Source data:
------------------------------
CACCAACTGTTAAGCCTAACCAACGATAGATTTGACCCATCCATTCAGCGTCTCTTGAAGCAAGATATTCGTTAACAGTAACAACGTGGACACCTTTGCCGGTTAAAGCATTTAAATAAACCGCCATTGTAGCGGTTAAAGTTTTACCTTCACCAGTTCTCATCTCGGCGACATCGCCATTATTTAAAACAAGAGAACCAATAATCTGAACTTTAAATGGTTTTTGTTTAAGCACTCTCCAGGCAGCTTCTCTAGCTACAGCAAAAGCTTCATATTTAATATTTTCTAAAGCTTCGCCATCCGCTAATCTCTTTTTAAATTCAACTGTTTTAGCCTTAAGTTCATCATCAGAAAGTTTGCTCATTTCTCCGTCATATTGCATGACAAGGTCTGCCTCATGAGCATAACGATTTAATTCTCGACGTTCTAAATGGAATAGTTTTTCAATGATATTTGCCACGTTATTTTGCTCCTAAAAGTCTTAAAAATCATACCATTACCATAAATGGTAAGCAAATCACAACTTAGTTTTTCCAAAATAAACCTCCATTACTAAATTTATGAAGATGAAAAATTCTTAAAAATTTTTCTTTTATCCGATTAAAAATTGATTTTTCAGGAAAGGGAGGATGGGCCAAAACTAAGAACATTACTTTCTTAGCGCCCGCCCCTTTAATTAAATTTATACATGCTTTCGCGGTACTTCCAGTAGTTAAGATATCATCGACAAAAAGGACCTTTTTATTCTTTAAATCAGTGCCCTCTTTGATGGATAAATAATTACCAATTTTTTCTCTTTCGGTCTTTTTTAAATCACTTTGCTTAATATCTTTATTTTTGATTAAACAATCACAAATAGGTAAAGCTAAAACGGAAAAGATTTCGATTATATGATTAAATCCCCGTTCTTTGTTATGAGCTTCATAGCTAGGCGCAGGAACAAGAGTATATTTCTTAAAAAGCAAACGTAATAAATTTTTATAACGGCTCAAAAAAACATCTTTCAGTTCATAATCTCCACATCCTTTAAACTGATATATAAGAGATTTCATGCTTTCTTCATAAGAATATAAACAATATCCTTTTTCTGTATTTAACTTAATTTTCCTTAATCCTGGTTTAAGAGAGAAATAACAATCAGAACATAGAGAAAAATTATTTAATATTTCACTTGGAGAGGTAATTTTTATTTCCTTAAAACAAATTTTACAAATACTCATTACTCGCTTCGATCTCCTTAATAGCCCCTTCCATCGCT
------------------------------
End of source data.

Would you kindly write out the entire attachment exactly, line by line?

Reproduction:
CACCAACTGTTAAGCCTAACCAACGATAGATTTGACCCATCCATTCAGCGTCTCTTGAAGCAAGATATTCGTTAACAGTAACAACGTGGACACCTTTGCCGGTTAAAGCATTTAAATAAACCGCCATTGTAGCGGTTAAAGTTTTACCTTCACCAGTTCTCATCTCGGCGACATCGCCATTATTTAAAACAAGAGAACCAATAATCTGAACTTTAAATGGTTTTTGTTTAAGCACTCTCCAGGCAGCTTCTCTAGCTACAGCAAAAGCTTCATATTTAATATTTTCTAAAGCTTCGCCATCCGCTAATCTCTTTTTAAATTCAACTGTTTTAGCCTTAAGTTCATCATCAGAAAGTTTGCTCATTTCTCCGTCATATTGCATGACAAGGTCTGCCTCATGAGCATAACGATTTAATTCTCGACGTTCTAAATGGAATAGTTTTTCAATGATATTTGCCACGTTATTTTGCTCCTAAAAGTCTTAAAAATCATACCATTACCATAAATGGTAAGCAAATCACAACTTAGTTTTTCCAAAATAAACCTCCATTACTAAATTTATGAAGATGAAAAATTCTTAAAAATTTTTCTTTTATCCGATTAAAAATTGATTTTTCAGGAAAGGGAGGATGGGCCAAAACTAAGAACATTACTTTCTTAGCGCCCGCCCCTTTAATTAAATTTATACATGCTTTCGCGGTACTTCCAGTAGTTAAGATATCATCGACAAAAAGGACCTTTTTATTCTTTAAATCAGTGCCCTCTTTGATGGATAAATAATTACCAATTTTTTCTCTTTCGGTCTTTTTTAAATCACTTTGCTTAATATCTTTATTTTTGATTAAACAATCACAAATAGGTAAAGCTAAAACGGAAAAGATTTCGATTATATGATTAAATCCCCGTTCTTTGTTATGAGCTTCATAGCTAGGCGCAGGAACAAGAGTATATTTCTTAAAAAGCAAACGTAATAAATTTTTATAACGGCTCAAAAAAACATCTTTCAGTTCATAATCTCCACATCCTTTAAACTGATATATAAGAGATTTCATGCTTTCTTCATAAGAATATAAACAATATCCTTTTTCTGTATTTAACTTAATTTTCCTTAATCCTGGTTTAAGAGAGAAATAACAATCAGAACATAGAGAAAAATTATTTAATATTTCACTTGGAGAGGTAATTTTTATTTCCTTAAAACAAATTTTACAAATACTCATTACTCGCTTCGATCTCCTTAATAGCCCCTTCCATCGCT